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    • "To aid in the analysis of this data deluge, it is imperative that standardized annotations describing the characteristics of the isolated strains (metadata) are recorded, reported and associated with the corresponding sequence record. For example, interrogations into the emergence and seasonality of new infectious disease outbreaks can be conducted only if metadata describing the time and place of isolation is available (Bloom- Feshbach et al., 2013; Patel et al., 2013); identification of sequence substitutions that correlate with host specificity requires pathogen host species information (Shi and Hu, 2008); and investigations of sequence biomarkers that contribute to pathogen virulence and drug resistance can only be performed if the host's health status and medical history are available (Ansari et al., 2013; Kaminski et al., 2013; Schvoerer et al., 2013). Access to additional metadata will lead to increased data exploration and hypothesis generation that can then be subjected to 'wet lab' experiments to validate the observations, biochemically identify the mechanism of actions and "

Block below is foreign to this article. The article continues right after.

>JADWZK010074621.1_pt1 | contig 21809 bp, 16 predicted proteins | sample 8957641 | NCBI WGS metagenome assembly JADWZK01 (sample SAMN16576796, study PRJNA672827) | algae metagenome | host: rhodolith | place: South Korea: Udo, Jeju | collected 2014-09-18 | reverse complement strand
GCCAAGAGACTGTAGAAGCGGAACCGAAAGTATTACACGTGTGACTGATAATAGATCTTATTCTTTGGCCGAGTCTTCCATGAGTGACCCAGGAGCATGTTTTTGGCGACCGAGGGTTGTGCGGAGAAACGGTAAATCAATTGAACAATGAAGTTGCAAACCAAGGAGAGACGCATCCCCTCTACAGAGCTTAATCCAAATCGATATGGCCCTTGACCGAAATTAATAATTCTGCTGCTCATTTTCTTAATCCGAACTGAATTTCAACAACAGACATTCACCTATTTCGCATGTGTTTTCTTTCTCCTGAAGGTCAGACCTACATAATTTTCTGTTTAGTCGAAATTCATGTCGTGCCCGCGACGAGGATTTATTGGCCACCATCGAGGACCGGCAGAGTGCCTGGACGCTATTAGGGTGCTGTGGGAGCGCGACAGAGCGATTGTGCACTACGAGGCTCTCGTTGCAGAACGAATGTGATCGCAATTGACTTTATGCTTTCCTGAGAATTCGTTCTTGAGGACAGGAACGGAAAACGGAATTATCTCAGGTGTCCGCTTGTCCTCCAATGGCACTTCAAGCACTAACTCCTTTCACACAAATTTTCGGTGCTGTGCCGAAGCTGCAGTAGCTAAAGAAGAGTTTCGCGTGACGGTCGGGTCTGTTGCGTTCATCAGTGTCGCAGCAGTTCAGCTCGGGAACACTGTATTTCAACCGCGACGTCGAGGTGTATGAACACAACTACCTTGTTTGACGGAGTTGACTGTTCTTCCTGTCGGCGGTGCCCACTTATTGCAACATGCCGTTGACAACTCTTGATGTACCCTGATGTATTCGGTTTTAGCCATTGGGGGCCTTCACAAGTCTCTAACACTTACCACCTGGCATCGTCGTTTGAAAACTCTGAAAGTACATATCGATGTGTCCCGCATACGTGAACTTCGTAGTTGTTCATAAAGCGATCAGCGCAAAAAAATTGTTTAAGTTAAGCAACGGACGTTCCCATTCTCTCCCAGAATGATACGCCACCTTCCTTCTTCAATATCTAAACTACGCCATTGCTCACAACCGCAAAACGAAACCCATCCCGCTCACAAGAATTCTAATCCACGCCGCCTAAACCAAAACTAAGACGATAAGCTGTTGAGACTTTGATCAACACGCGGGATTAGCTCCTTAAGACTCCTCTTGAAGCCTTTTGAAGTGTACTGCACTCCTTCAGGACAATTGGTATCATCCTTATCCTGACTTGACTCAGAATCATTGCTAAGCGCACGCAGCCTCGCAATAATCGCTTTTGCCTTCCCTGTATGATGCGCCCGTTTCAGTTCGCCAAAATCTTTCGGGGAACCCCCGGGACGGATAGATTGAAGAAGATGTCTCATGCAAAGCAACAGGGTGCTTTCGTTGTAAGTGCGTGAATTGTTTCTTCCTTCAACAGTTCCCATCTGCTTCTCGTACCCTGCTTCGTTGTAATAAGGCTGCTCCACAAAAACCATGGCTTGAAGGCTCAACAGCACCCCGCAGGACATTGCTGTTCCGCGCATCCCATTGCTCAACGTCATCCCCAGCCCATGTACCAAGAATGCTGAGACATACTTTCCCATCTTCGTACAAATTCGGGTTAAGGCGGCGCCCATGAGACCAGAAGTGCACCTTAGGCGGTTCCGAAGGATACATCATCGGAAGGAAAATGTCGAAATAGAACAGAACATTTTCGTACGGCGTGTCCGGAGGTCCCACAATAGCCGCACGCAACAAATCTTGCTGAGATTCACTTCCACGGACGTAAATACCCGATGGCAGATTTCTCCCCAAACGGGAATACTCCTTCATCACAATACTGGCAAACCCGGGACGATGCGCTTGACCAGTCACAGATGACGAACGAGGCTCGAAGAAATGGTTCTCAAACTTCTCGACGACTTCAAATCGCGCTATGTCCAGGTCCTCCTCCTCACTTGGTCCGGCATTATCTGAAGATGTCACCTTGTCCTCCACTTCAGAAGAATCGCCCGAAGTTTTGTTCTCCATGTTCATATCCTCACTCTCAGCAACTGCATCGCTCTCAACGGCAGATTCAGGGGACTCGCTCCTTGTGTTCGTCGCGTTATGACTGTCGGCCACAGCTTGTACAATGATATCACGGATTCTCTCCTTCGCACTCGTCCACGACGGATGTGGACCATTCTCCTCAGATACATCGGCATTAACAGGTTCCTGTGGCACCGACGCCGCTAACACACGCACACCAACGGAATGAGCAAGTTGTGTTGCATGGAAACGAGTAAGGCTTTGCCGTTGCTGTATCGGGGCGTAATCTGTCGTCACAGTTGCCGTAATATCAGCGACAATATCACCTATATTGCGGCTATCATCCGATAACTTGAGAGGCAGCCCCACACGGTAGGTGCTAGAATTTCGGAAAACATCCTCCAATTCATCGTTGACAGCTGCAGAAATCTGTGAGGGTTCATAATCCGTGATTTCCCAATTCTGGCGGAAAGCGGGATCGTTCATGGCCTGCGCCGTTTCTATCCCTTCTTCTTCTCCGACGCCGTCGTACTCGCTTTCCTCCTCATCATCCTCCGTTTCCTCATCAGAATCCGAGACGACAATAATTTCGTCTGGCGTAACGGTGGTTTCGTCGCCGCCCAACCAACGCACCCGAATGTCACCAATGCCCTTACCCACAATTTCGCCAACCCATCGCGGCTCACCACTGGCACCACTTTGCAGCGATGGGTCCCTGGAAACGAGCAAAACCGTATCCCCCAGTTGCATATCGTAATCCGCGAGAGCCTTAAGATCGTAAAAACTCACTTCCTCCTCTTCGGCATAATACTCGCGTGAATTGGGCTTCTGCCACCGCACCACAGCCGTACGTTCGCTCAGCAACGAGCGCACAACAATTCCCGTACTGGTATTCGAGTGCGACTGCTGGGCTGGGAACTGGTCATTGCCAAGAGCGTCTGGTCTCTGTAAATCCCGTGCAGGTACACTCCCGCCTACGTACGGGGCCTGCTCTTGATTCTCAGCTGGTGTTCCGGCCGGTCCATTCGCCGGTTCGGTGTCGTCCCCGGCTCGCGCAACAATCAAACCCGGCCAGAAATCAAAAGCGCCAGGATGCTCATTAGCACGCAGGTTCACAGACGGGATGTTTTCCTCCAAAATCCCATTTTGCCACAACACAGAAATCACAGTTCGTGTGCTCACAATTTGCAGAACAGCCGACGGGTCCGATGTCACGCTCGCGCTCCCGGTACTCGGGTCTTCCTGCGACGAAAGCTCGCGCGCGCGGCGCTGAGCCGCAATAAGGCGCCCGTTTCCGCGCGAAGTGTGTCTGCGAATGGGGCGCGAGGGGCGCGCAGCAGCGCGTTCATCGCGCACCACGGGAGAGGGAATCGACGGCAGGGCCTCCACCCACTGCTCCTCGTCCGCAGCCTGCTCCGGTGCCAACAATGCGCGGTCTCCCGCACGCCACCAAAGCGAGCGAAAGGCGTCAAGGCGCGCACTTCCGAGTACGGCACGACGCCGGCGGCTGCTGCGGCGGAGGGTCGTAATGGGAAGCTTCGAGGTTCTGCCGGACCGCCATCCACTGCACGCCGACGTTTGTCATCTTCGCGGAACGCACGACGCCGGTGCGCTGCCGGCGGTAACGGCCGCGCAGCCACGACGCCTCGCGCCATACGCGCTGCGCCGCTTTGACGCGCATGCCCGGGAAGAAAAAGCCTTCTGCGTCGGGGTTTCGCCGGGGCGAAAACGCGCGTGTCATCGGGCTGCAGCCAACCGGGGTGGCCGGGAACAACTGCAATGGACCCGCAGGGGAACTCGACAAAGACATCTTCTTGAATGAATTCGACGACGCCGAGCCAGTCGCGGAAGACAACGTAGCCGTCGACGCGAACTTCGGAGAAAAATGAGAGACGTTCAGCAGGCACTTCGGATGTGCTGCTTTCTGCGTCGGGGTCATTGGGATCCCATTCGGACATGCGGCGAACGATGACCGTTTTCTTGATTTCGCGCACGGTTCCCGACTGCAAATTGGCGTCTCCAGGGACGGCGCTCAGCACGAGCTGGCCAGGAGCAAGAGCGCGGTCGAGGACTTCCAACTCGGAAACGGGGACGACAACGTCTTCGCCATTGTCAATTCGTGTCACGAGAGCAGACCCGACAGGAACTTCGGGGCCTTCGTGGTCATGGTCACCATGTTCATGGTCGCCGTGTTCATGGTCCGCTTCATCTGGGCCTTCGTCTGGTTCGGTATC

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    ABSTRACT: The Virus Pathogen Resource (ViPR; and Influenza Research Database (IRD; have developed a metadata-driven Comparative Analysis Tool for Sequences (meta-CATS), which performs statistical comparative analyses of nucleotide and amino acid sequence data to identify correlations between sequence variations and virus attributes (metadata). Meta-CATS guides users through: selecting a set of nucleotide or protein sequences; dividing them into multiple groups based on any associated metadata attribute (e.g. isolation location, host species); performing a statistical test at each aligned position; and identifying all residues that significantly differ between the groups. As proofs of concept, we have used meta-CATS to identify sequence biomarkers associated with dengue viruses isolated from different hemispheres, and to identify variations in the NS1 protein that are unique to each of the 4 dengue serotypes. Meta-CATS is made freely available to virology researchers to identify genotype-phenotype correlations for development of improved vaccines, diagnostics, and therapeutics.